Once again, They Cloned Tyrone switches gears. But those gears are perfectly oiled, and there are no cogs in this machinery. What happens to Fontaine triggers a truly bombastic series of events, as he shows up at Slick Rick’s motel the next night and tries to shake him down for the same cash Fontaine is owed. “Motherfucker, you send a ghost to a pimp?” Slick pleads to God, looking to the heavens as Fontaine pounds on the door. Slick manages to convince Fontaine that he’s telling the truth when he says Fontaine was killed. It helps that Slick is able to disarm Fontaine through confusion, going on a panicked rant where Slick references his “haberdasheries,” in a pointedly genius bit of dialogue that reflects ’80s pimp character nonsense.
Slick and Fontaine meet up with Yo-Yo, who witnessed Fontaine getting “50 Cent’ed,” and start to piece together the mystery surrounding the previous night. From here, Taylor and Rettenmaier’s screenplay ascends into pure wacky paradise. Their construction of the conspiracy that’s afoot in the Glen is expertly crafted, digging deeper as soon as you might think that They Cloned Tyrone is starting to veer on average.
When the threesome slowly discovers that their predominantly Black neighborhood is being crowded with an influx of deliberately racist new products—including fried chicken, hair relaxer, and generic brand grape drink—it’s only the beginning. They Cloned Tyrone would still be a pretty good movie if it only mimicked that kind of crisis, plucked from a kick-ass Blaxploitation film of yore. But the film keeps peeling the layers, and the conventional becomes sensational.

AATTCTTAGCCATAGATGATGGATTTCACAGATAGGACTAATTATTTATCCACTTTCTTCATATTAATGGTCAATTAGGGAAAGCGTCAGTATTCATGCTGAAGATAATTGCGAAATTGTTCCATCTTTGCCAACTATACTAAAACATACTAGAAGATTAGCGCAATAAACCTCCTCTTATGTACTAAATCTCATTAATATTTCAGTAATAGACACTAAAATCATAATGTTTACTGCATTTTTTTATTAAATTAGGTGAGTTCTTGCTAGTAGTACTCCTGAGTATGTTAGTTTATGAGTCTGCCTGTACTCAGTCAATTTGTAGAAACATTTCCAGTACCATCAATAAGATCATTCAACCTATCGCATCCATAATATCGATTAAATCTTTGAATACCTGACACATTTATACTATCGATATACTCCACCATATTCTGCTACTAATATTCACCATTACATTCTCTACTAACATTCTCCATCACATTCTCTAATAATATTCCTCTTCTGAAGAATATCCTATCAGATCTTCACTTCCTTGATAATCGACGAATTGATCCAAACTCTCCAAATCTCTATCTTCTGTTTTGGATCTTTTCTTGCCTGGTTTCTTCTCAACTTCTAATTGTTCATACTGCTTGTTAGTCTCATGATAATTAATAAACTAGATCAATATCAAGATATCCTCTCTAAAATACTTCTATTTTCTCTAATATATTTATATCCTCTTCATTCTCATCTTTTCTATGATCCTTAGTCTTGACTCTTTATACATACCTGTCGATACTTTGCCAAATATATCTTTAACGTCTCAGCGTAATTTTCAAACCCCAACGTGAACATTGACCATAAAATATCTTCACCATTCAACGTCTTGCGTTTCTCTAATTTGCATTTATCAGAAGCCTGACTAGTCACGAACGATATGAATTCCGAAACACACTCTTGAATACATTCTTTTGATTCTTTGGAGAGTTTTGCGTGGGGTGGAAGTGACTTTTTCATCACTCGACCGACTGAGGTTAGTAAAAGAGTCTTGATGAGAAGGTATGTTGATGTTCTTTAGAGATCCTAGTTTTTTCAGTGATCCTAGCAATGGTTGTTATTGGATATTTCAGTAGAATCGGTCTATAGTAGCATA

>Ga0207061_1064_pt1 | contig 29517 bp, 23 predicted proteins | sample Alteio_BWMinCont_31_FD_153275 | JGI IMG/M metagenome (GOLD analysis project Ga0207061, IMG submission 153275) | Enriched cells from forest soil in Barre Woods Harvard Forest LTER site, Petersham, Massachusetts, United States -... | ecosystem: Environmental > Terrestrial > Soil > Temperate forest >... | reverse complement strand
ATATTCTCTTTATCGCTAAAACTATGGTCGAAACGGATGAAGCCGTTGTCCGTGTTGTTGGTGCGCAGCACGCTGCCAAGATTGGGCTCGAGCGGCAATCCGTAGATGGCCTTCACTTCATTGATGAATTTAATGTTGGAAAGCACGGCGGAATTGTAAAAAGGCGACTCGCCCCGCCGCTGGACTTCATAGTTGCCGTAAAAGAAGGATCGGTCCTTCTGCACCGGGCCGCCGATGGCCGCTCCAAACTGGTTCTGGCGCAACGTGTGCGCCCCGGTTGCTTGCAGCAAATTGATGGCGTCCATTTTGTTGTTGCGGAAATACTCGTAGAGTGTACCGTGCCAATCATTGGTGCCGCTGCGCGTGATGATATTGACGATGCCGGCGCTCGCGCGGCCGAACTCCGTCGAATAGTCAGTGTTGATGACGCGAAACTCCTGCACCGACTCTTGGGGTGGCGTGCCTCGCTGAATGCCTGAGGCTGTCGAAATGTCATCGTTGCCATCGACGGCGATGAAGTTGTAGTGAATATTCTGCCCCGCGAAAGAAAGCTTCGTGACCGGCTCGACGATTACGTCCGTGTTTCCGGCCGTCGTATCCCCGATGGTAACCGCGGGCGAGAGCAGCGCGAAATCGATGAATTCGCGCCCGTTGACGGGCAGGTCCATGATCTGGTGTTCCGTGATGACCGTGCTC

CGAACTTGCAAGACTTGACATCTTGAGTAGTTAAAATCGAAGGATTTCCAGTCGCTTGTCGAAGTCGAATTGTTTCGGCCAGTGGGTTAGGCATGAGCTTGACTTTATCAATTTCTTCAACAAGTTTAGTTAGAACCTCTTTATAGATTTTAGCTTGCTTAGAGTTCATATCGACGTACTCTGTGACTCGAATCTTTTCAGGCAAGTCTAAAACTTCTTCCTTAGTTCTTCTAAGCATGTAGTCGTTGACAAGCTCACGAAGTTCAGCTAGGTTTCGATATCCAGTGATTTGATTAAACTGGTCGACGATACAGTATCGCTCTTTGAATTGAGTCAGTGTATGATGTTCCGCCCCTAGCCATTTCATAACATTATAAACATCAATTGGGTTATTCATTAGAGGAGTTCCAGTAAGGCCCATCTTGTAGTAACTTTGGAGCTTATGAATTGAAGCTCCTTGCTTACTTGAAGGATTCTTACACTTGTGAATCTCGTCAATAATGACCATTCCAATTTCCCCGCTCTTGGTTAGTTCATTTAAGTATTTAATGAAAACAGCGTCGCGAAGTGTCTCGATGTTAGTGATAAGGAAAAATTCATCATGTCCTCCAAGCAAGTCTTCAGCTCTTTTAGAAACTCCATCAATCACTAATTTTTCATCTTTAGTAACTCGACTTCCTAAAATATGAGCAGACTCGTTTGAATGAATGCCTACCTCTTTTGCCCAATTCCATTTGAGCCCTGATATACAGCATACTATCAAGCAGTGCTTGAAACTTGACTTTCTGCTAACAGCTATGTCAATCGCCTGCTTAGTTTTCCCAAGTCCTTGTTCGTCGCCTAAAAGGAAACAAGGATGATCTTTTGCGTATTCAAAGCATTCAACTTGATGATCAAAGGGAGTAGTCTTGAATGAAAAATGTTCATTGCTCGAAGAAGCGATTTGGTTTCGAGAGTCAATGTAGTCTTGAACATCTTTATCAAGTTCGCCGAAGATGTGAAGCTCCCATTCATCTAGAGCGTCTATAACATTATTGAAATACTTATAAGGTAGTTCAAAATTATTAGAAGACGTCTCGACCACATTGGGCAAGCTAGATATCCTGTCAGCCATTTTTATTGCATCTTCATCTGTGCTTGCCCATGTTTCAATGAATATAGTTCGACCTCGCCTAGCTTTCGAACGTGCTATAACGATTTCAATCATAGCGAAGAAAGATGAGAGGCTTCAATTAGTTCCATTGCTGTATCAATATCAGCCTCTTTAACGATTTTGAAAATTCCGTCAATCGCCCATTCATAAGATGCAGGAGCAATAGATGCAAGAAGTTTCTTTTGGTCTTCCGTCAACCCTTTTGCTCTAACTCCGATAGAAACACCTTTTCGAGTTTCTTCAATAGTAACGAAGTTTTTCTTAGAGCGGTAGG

They Cloned Tyrone’s core triad of perfectly cast characters elevates this already lofty material. There’s a lot to say about Foxx, who does his best work since 2012’s Django Unchained in the film. He imbues Slick Charles with all the knowledge of classic pimp characters, then doubles down on the absurdity. But Boyega and Parris are equally as admirable, with the former giving the film some necessary emotional heft to keep its comedic moments from overwhelming the gravity of its themes. It would be a spoiler to say too much, but They Cloned Tyrone proves Boyega to be one of the most versatile young actors working today. And then there’s Parris, who is so damn funny that she runs away with the whole affair. Her Nancy Drew-obsessed sex worker with a heart of gold is pure perfection, the kind of character that can float a movie to a year-end best-of list all on her own.
It feels unfortunately miraculous to find such three-dimensional characters in a Netflix original, but They Cloned Tyrone is a surprise through and through. There isn’t a single outlier or deadweight in the cast. And though the movie is occasionally hindered by the multitude of ideas it’s trying to juggle, the sum of its referential parts ultimately proves greater than any narrative snag. Even when its story slows, the film’s finely tuned sound mixing—Taylor got his start in the sound department of several short films before crafting his feature—fills the void until the narrative picks up again shortly after.
They Cloned Tyrone is a blast to watch, as well as look at and listen to. Taylor’s direction is striking for his first full-length outing, but it’s his technical chops—heard in the film’s sound superb sound mixing and inspired camerawork—that may be most notable. With all the flair overflowing from a two-hour movie, it’s a shock that They Cloned Tyrone never takes itself too seriously. With as much as the movie has going for it, that’s a feat almost as impressive as the film itself.